The Canadian government has hit Montreal, Maine & Atlantic Railway Ltd. with fresh charges over a 2013 derailment that killed 47 people.
The charges were laid Monday against the company and its president, Robert Grindrod, according to Zach Segal, a spokesman for Transport Minister Lisa Raitt. Five others with ties to the company, including Thomas Harding, the train’s conductor, were also named.
Each is facing two charges under the Railway Safety Act — one of failing to apply a sufficient number of hand brakes, and another for failing to check, once the brakes were set, that the train wouldn’t move — Transport Canada said in a statement.
Grindrod said by phone he had not been served or given any details on the new charges. Thomas Walsh, a lawyer representing Harding, said his client hasn’t been served and that the charges are unnecessary because they overlap with existing criminal charges.
“The first thing that comes to mind is it’s politically motivated,” Walsh said in an interview. “They’re trying to put a nice gloss on Transport Canada as the public guardian of safety in our railway system, when it’s been anything but that.”
Raitt told television network CTV the charges came almost two years after the derailment because investigators wanted to be diligent.
“Quite frankly, you want to get it right” so that the case isn’t thrown out of court on a technicality, Raitt told the network. “If you don’t learn from Lac-Megantic, what are you going to learn from?”
Both Railway Safety Act charges carry a maximum fine of C$1 million ($812,000) for a company, while for individuals the maximum penalty is a C$50,000 fine and six months in jail, Transport Canadasaid. The “affected individuals” are expected to be served over the next several days and must appear in court in November.
An unspecified number of charges were also laid by Environment Canada under the Fisheries act, related to the spill of crude oil into a nearby river from the Lac-Megantic derailment, EnvironmentCanada said in a statement. The department said that two of the railway’s corporate entities, and seven individuals, will face a charge under the Fisheries Act but didn’t identify the individuals. Those facing an environmental charge will also be due in court in November.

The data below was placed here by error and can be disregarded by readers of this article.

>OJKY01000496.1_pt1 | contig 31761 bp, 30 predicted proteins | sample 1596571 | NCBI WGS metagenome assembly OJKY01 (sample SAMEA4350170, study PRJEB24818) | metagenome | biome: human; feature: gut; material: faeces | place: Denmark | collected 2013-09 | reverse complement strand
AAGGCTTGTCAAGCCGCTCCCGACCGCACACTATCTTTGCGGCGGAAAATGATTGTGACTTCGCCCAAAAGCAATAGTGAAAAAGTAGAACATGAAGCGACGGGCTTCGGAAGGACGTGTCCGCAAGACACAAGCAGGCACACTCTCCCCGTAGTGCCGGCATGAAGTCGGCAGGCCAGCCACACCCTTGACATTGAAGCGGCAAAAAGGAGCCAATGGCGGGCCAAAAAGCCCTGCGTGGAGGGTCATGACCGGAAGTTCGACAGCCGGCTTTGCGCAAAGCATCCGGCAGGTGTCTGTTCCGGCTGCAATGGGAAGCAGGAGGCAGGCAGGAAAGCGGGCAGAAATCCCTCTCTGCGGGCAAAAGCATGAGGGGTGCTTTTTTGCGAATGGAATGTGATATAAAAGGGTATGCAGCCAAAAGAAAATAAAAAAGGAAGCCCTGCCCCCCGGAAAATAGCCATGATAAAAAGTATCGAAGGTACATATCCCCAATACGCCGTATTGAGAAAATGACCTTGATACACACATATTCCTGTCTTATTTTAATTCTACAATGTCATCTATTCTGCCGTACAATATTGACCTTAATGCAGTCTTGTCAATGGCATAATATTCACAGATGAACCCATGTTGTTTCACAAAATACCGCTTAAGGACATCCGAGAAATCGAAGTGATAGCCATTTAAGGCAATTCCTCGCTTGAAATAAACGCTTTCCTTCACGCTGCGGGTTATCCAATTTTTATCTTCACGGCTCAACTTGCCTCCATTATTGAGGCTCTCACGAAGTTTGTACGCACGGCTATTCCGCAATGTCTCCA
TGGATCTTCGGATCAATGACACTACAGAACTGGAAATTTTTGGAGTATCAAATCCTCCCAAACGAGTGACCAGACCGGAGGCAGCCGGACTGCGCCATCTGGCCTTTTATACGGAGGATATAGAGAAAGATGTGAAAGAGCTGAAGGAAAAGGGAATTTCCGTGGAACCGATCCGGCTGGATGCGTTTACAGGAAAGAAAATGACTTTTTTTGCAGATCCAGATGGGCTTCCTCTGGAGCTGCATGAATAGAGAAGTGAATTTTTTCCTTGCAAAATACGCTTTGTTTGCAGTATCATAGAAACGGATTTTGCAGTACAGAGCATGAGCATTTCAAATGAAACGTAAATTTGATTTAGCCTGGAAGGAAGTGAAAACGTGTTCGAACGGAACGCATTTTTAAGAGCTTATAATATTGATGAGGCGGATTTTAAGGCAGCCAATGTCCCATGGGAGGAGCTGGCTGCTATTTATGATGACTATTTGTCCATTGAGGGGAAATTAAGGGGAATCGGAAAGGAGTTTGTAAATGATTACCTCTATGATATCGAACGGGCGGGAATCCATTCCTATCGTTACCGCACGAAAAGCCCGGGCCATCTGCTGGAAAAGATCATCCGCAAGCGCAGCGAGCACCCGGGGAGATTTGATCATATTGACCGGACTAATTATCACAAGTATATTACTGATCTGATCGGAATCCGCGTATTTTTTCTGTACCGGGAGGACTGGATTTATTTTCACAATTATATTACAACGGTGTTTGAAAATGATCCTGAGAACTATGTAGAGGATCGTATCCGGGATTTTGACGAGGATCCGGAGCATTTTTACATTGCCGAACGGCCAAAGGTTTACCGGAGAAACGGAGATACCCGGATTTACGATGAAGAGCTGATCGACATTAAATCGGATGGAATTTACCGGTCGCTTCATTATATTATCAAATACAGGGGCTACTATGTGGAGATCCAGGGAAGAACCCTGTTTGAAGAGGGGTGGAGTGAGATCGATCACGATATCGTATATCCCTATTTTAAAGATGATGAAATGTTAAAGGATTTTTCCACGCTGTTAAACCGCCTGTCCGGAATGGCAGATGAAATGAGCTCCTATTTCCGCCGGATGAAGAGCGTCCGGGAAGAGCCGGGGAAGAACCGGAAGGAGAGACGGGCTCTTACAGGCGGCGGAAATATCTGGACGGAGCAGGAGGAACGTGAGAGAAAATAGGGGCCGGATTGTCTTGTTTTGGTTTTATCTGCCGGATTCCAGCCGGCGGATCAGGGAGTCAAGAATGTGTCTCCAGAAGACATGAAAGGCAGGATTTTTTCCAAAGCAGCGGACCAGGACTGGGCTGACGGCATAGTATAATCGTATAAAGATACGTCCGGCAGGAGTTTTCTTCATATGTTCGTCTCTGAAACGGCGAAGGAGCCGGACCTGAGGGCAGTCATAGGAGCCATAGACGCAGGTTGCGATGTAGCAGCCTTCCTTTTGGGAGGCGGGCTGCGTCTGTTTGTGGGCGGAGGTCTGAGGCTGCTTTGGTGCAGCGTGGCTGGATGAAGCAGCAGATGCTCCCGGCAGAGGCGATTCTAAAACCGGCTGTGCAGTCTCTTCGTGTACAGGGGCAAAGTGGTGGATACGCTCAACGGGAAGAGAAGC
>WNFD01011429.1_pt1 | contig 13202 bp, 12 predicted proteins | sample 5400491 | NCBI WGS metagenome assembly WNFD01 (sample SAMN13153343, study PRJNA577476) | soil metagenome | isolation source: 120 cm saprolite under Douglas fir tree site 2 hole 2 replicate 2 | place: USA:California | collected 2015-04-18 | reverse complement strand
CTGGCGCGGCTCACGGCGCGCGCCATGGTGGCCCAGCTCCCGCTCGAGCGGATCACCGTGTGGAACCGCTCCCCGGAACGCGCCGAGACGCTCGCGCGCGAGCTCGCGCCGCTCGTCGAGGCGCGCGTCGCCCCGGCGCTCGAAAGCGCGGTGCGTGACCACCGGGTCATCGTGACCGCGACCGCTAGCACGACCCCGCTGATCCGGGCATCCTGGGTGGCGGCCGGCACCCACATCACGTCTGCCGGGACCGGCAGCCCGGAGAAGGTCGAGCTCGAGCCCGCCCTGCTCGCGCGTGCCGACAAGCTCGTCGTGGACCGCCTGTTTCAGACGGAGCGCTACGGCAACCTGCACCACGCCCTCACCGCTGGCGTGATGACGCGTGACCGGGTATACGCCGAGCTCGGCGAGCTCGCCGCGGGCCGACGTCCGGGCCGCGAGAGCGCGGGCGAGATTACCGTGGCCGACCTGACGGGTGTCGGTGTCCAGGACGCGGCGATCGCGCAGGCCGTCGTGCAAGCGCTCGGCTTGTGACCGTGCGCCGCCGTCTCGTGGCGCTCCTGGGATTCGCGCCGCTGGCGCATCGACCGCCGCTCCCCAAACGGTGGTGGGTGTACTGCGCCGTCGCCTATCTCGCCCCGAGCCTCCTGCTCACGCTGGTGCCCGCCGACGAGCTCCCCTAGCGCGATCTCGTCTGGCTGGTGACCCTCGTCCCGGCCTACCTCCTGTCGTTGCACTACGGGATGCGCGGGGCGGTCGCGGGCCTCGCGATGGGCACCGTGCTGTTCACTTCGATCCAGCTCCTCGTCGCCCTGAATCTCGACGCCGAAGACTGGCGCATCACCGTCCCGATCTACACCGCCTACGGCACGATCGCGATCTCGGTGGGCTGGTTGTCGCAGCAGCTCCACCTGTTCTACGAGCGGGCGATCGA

In July 2013, an unattended train carrying crude oil through Lac-Megantic, Quebec, rolled downhill, derailed and exploded, destroying much of the town and killing 47 people.
Montreal, Maine & Atlantic later filed for bankruptcy. At the time of the derailment its insurance wasn’t enough to cover the multimillion-dollar costs of evacuation, fire suppression, cleanup, injury and property damage.
John Giles, Chief Executive Officer of Central, Maine & Quebec Railway, didn’t respond to an e-mail request for comment. Montreal, Maine & Atlantic changed its name to Central, Maine & Quebec after the assets were acquired by a unit of Fortress Investment Group LLC.
The Canadian government introduced changes earlier this year that set minimum levels of insurance that railways must carry and created a compensation fund in the event of railway disasters, among other changes. The law, dubbed the Safe and Accountable Rail Act, was spurred by the Lac-Megantic tragedy and was passed by Parliament this month.
–With assistance from Frederic Tomesco in Montreal.